Republicans continue to lie about class responsibility for the Great Recession

A flashback from Barry Ritholtz offers fine research and reporting from a traditional publisher of American journalism.

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Probably need bulletproof one-way glass to view this lineup

As the economy worsens and Election Day approaches, a conservative campaign that blames the global financial crisis on a government push to make housing more affordable to lower-class Americans has taken off on talk radio…

Commentators say that’s what triggered the stock market meltdown and the freeze on credit. They’ve specifically targeted the mortgage finance giants Fannie Mae and Freddie Mac, which the federal government seized on Sept. 6, contending that lending to poor and minority Americans caused Fannie’s and Freddie’s financial problems.

Federal housing data reveal that the charges aren’t true, and that the private sector, not the government or government-backed companies, was behind the soaring subprime lending at the core of the crisis.

Subprime lending offered high-cost loans to the weakest borrowers during the housing boom that lasted from 2001 to 2007. Subprime lending was at its height from 2004 to 2006.

More than 84 percent of the subprime mortgages in 2006 were issued by private lending institutions.

Private firms made nearly 83 percent of the subprime loans to low- and moderate-income borrowers that year.

Only one of the top 25 subprime lenders in 2006 was directly subject to the housing law that’s being lambasted by conservative critics…

Fannie, the Federal National Mortgage Association, and Freddie, the Federal Home Loan Mortgage Corp., don’t lend money, to minorities or anyone else, however. They purchase loans from the private lenders who actually underwrite the loans.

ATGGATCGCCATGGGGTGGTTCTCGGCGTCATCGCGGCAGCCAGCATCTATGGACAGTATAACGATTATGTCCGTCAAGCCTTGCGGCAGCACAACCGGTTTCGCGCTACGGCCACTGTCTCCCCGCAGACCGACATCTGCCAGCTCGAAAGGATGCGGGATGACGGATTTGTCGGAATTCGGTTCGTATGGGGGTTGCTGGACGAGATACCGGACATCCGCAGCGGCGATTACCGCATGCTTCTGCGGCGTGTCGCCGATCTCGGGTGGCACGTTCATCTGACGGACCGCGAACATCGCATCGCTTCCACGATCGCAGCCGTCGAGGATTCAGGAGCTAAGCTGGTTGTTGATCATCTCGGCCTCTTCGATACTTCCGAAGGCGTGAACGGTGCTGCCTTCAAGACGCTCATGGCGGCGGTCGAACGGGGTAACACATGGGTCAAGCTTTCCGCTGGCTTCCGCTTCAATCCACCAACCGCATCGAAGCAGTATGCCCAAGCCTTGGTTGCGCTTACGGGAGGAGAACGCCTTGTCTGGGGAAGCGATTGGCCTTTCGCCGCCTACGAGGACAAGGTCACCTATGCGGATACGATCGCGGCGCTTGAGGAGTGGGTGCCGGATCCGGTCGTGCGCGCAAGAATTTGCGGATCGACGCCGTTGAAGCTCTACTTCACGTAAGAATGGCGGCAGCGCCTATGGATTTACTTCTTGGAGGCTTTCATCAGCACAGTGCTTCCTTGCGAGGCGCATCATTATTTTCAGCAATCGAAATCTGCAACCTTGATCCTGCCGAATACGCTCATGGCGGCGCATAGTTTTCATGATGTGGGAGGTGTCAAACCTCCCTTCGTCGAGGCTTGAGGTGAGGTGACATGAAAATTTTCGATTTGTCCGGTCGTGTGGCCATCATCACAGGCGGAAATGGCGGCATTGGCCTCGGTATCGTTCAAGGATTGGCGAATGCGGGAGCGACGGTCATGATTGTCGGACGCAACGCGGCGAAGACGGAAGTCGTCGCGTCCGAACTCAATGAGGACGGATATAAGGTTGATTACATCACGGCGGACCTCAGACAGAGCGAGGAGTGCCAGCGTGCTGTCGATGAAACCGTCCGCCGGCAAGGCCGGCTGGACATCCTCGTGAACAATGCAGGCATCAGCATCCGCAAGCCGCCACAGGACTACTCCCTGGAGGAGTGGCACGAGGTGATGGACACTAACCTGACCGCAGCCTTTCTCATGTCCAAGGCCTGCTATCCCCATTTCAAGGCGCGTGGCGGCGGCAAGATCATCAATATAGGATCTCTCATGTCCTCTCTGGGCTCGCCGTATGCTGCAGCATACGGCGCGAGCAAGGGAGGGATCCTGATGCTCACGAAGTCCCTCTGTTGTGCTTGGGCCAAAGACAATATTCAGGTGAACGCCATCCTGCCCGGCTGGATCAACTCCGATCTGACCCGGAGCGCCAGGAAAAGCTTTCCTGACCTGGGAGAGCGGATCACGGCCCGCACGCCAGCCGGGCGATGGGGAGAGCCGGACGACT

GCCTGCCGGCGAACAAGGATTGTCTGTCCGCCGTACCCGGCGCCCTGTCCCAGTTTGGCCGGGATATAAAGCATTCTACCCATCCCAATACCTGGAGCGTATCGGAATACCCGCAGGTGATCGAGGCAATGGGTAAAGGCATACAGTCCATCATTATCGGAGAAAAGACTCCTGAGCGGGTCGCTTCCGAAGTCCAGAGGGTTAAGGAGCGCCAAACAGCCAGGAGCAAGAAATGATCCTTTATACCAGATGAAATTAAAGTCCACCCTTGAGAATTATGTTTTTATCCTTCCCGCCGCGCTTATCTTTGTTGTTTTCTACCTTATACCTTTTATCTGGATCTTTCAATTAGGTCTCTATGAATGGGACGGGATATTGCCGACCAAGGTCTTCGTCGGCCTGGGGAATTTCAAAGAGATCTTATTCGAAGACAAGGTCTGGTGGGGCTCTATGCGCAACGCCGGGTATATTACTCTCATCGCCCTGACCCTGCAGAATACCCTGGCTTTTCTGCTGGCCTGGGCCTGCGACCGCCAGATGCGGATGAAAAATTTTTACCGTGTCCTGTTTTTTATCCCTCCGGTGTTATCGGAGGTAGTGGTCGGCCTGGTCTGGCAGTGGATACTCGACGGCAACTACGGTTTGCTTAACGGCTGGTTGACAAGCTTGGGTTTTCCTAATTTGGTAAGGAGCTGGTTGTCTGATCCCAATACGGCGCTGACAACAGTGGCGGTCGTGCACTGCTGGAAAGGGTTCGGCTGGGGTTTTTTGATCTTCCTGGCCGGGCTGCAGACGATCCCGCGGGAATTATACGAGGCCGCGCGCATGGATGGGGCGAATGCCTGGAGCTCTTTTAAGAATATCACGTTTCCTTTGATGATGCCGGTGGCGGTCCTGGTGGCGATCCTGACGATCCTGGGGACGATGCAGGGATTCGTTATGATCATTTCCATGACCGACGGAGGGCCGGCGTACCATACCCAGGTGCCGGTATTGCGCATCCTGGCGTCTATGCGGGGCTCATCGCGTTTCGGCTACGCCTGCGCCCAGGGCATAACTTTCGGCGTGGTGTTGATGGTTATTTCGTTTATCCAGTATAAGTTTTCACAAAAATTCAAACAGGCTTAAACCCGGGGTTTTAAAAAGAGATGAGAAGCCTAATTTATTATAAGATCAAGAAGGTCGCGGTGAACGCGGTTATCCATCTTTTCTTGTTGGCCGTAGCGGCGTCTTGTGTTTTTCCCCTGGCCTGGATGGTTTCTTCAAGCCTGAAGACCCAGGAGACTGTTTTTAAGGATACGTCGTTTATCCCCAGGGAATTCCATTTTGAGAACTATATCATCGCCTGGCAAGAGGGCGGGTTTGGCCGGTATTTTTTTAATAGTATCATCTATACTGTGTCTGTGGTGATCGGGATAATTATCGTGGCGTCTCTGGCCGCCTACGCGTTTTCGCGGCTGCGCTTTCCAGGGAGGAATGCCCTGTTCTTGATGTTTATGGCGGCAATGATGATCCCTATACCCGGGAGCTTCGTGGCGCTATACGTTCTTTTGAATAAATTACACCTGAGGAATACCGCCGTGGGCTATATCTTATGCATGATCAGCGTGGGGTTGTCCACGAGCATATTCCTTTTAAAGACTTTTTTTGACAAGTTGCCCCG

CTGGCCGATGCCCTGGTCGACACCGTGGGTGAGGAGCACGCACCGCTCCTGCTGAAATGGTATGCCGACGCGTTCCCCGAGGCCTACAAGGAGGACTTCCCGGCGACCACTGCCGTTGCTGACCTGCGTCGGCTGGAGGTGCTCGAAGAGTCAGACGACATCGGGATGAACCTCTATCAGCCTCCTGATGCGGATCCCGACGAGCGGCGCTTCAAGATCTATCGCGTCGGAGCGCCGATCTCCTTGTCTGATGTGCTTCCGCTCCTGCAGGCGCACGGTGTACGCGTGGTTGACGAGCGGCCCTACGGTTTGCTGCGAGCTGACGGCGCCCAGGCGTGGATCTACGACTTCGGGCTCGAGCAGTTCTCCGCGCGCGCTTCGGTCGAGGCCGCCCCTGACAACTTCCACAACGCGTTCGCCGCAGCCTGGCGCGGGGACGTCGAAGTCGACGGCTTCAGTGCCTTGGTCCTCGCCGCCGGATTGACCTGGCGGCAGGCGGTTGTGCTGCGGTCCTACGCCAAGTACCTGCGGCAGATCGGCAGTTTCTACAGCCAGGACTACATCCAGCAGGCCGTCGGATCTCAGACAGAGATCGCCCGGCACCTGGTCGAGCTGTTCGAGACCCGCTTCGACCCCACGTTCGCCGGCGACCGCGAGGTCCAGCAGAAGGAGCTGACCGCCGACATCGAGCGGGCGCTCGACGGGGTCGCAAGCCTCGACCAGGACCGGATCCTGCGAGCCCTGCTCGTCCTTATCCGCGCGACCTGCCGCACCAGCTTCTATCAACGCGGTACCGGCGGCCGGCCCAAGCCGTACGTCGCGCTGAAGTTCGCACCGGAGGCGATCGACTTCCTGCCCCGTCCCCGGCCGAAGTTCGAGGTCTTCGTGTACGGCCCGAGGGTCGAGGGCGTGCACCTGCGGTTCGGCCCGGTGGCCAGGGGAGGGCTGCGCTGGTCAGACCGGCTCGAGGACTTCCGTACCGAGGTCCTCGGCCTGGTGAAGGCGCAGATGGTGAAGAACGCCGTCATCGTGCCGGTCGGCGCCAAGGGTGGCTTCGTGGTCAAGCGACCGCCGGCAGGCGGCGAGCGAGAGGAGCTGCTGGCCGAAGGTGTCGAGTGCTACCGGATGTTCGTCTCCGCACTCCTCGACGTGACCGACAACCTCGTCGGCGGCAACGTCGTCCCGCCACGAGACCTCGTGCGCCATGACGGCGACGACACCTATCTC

It’s a process called securitization, and by passing on the loans, banks have more capital on hand so they can lend even more…

Private non-bank lenders enjoyed a regulatory gap, allowing them to be regulated by 50 different state banking supervisors instead of the federal government. And mortgage brokers, who also weren’t subject to federal regulation or the CRA, originated most of the subprime loans.

Though this piece from Goldstein and Hall is over seven years old, the facts, data, the truth of the analysis hasn’t changed. Conservative politicians enabled private capital to ramble through giant unregulated loopholes in the sacred name of profit.

Banks and legitimate mortgage loan firms overwhelmingly continued to live up to responsible practices. Sleazy operations – often working through storefront phonies – did just about whatever they pleased. Lied, cheating, stealing from clients and taxpayers alike.

Unless your state legislature repaired what a corrupt conservative Congress invented, those storefront mortgage lenders are still out there, still cheating, still making irresponsible profits. That’s the case here in New Mexico. It’s likely to be the same where you live, too.

Thanks, Barry Ritholtz

Countrywide – a cautionary tale with a happy ending

What does it take to hold your powerful bosses accountable if they try to bully you out the door?

Documents, e-mails, a former deputy district attorney as your lawyer — and a never-say-die approach.

Such was the lesson learned by Michael G. Winston, a former executive at the Countrywide Financial Corporation. Mr. Winston spent three years in a legal battle against Countrywide, the once-mighty mortgage giant, and its current owner, Bank of America, contending that he was punished and pushed out for not toeing the company line. On Feb. 4, he won: a jury in California awarded him $3.8 million in damages…

Mr. Winston’s story provides a glimpse into how business was done at Countrywide at the height of the subprime craziness — and how assiduously Angelo R. Mozilo, the company’s fallen leader, worked to quash dissent in the ranks. Mr. Winston had the audacity to question Countrywide practices. Mr. Mozilo was not pleased and, before long, Mr. Winston was marginalized and later dismissed.

Mr. Winston, a prominent executive in the field of organization management, is a rarity among corporate whistle-blowers. Most of them get run over by their former companies. A fascinating detail in his case: after providing to the opposition his list of witnesses, which included former colleagues who had also been let go by Bank of America, the bank hired several of them back. Then they testified against him.